A lesson from leftists on how to stop Critical Race Theory

The left dominates education at all levels in the United States, a victory that took decades to accomplish, and which now threatens to propel us into some kind of dystopian, neo-Soviet future.  In that kind of society, all-powerful bureaucrats (the Soviets called them "commissars") decide who receives what when it comes to money, status, honor, and power by creating complex rules that they alone implement.  The fact that such a society has already been tried and utterly failed to meet the needs of its peoples in the Soviet bloc is irrelevant.  The last couple of generations of children have been educated to be ignorant of this reality, and instead have been taught to hate meritocracy as systemically racist, unfair, and cruel.

If we are to combat this brainwashing, we need to understand how change can be forced on educational institutions.  The left accomplished this, and we need to learn from the leftists to undo their evil.  If change is the goal, the success of the left bears close inspection and imitation.

The first lesson to learn from the left is the need to start with high-prestige institutions.  This goes against the grain of many of us conservatives, who have learned to despise elites and elitism — precisely because the left succeeded so thoroughly in corrupting the elite institutions.  But education is highly feudal in nature, with status and prestige prized above all else, at least until the money runs out, at which point money becomes the determinant.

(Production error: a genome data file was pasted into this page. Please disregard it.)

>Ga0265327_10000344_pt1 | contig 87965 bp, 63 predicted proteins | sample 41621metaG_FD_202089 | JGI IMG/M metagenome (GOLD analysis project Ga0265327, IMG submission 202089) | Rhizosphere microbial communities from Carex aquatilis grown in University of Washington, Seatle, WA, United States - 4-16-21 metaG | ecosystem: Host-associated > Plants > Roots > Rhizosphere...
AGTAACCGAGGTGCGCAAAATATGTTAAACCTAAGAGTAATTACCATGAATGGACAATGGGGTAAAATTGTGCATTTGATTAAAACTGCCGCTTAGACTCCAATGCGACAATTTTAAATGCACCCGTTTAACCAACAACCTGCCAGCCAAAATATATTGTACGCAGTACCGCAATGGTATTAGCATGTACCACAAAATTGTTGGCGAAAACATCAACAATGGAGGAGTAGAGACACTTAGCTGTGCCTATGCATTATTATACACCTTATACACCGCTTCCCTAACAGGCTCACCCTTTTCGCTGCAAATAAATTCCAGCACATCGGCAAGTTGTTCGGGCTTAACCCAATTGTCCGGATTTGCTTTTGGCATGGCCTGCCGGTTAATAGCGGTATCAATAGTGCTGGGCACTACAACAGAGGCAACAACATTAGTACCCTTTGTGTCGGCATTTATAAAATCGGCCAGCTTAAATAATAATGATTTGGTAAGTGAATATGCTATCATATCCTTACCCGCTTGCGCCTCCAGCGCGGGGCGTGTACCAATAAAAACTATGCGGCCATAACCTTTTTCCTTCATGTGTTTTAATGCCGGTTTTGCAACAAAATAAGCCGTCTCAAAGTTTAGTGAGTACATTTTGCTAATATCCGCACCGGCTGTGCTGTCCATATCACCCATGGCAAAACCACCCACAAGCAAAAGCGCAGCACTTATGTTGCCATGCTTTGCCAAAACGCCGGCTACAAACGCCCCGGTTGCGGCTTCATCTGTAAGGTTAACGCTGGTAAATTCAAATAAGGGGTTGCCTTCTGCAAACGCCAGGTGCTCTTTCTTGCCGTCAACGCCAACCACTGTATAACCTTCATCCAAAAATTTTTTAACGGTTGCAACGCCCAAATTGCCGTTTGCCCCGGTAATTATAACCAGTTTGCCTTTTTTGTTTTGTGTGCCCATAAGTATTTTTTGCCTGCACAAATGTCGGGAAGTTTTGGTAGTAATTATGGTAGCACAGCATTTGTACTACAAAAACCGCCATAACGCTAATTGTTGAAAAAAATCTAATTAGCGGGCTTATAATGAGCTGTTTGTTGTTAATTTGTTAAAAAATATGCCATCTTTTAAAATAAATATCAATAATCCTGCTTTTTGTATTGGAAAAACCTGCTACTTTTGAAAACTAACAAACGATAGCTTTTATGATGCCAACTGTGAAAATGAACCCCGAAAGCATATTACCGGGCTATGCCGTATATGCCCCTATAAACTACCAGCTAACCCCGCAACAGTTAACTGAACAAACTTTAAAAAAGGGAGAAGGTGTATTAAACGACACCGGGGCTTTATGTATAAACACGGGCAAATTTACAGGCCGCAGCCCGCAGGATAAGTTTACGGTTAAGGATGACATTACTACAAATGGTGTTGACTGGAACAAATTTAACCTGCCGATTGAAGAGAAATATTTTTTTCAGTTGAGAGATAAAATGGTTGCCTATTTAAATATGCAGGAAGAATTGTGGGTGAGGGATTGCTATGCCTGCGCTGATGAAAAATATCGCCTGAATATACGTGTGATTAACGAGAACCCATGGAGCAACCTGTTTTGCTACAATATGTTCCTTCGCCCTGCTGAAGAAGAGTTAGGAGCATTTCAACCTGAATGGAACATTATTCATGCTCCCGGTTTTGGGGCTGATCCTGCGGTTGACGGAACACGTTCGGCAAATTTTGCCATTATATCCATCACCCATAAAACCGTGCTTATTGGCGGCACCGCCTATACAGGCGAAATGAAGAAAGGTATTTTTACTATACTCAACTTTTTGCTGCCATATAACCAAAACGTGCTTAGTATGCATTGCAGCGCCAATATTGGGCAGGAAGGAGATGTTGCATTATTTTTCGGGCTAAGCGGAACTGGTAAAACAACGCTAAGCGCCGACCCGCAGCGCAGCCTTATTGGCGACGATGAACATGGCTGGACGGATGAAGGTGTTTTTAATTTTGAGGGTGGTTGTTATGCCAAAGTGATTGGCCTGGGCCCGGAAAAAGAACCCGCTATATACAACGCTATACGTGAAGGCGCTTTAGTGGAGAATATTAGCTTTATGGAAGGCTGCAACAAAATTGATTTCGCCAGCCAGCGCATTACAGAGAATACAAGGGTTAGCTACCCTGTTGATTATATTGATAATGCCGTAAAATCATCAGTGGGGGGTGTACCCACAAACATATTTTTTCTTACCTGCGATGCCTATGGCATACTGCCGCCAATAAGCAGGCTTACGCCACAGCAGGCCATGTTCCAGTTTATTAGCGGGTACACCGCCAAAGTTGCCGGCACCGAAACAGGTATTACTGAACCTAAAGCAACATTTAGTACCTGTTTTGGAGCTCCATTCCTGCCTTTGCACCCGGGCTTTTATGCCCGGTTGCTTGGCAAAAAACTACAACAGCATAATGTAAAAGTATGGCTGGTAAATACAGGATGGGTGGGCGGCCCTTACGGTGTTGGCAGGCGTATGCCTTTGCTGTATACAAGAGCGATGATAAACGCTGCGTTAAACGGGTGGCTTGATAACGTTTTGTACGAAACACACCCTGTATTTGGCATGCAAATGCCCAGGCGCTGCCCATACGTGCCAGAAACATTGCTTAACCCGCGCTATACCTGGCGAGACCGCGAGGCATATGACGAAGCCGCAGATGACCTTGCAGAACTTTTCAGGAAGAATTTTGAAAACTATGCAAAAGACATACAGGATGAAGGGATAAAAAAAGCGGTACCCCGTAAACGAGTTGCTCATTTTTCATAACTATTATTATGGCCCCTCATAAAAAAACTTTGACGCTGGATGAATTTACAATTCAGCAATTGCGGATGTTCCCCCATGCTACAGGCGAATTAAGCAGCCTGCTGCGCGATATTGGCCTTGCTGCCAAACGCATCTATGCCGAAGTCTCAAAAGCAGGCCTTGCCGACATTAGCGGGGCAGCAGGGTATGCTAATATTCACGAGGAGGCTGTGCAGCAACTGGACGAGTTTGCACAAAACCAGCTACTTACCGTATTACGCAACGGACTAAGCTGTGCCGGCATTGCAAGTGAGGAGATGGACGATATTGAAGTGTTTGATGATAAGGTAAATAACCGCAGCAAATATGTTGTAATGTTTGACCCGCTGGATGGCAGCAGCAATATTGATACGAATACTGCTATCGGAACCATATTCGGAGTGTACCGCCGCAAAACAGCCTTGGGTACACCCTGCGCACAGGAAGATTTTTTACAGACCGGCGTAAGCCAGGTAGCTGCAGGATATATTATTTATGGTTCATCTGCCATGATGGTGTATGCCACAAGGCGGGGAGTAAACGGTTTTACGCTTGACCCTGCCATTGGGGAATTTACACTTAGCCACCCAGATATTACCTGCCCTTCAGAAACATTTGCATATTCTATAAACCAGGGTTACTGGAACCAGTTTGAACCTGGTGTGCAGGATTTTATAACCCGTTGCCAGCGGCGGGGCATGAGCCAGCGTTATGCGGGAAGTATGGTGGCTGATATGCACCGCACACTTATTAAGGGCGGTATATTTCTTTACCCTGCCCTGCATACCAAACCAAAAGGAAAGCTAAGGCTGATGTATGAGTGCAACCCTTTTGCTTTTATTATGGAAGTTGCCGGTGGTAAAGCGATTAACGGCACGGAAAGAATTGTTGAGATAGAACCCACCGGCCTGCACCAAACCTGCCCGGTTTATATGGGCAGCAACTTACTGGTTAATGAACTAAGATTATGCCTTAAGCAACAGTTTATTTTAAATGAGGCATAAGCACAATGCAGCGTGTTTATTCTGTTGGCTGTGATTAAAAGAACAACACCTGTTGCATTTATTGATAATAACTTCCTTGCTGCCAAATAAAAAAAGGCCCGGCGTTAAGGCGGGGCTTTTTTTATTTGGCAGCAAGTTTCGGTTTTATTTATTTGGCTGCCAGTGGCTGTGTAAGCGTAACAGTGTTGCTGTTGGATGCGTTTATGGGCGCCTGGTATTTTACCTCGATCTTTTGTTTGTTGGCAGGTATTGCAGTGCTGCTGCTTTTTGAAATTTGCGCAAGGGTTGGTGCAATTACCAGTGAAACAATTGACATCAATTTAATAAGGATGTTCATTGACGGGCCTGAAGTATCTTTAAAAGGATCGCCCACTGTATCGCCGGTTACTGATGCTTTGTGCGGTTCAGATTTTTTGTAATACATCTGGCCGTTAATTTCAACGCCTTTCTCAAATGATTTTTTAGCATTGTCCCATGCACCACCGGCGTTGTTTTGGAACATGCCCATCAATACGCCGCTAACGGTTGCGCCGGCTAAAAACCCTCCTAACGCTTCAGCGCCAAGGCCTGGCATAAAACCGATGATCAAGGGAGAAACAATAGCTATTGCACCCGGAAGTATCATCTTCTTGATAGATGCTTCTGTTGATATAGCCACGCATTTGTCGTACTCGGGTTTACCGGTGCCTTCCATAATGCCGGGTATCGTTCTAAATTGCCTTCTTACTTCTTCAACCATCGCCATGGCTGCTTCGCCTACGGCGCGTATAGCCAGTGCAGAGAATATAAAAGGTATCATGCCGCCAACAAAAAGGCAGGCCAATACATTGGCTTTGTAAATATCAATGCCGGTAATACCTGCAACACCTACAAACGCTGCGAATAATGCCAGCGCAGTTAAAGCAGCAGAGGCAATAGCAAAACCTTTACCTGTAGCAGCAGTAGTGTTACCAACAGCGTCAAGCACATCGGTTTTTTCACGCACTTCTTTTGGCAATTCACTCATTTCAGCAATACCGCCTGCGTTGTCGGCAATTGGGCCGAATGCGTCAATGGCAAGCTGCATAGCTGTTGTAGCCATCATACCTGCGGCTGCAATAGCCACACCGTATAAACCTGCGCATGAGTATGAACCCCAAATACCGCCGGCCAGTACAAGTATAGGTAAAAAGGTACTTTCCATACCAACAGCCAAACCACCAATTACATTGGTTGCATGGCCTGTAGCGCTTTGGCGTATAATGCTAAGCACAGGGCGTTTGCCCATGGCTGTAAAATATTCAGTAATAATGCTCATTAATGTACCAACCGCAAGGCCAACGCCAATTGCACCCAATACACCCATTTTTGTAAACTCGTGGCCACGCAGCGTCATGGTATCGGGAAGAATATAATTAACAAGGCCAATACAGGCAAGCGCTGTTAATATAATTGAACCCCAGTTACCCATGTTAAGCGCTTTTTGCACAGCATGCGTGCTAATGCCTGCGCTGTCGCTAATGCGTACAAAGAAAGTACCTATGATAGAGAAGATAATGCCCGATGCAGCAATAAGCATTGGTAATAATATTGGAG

And that's the second lesson: attack the financial basis of support of the elite institutions in order to get their attention and to bully them into changing their ways.  I use the term "bully" consciously because a lifetime of observation of elite academic institutions has convinced me that most educators are the opposite of brave.  They generally regard life in the private sector as unacceptably exposed to the risk of failure, with people getting fired for underperformance, measured by the fabled "bottom line."

University and secondary school leaders see themselves as buffeted by enormous pressures, fighting for the survival of their institutions, all the more so now that demography is cutting the size of the cohorts of students entering higher education.

We have a current example of the sort of approach that would work, in the case of the resignation of a teacher named Dana Stengel-Plowe from the Dwight-Englewood School, protesting the indoctrination of students there in Critical Race Theory.  You can read her entire letter of resignation here, but an excerpt gives the flavor:

I became a teacher at Dwight-Englewood because, as a parent, I loved how the school both nurtured and challenged my own children. Today, I am resigning from a job I love because D-E has changed in ways that undermine its mission and prevent me from holding true to my conscience as an educator.

I believe that D-E is failing our students. Over the past few years, the school has embraced an ideology that is damaging to our students' intellectual and emotional growth and destroying any chance at creating a true community among our diverse population. I reject the hostile culture of conformity and fear that has taken hold of our school.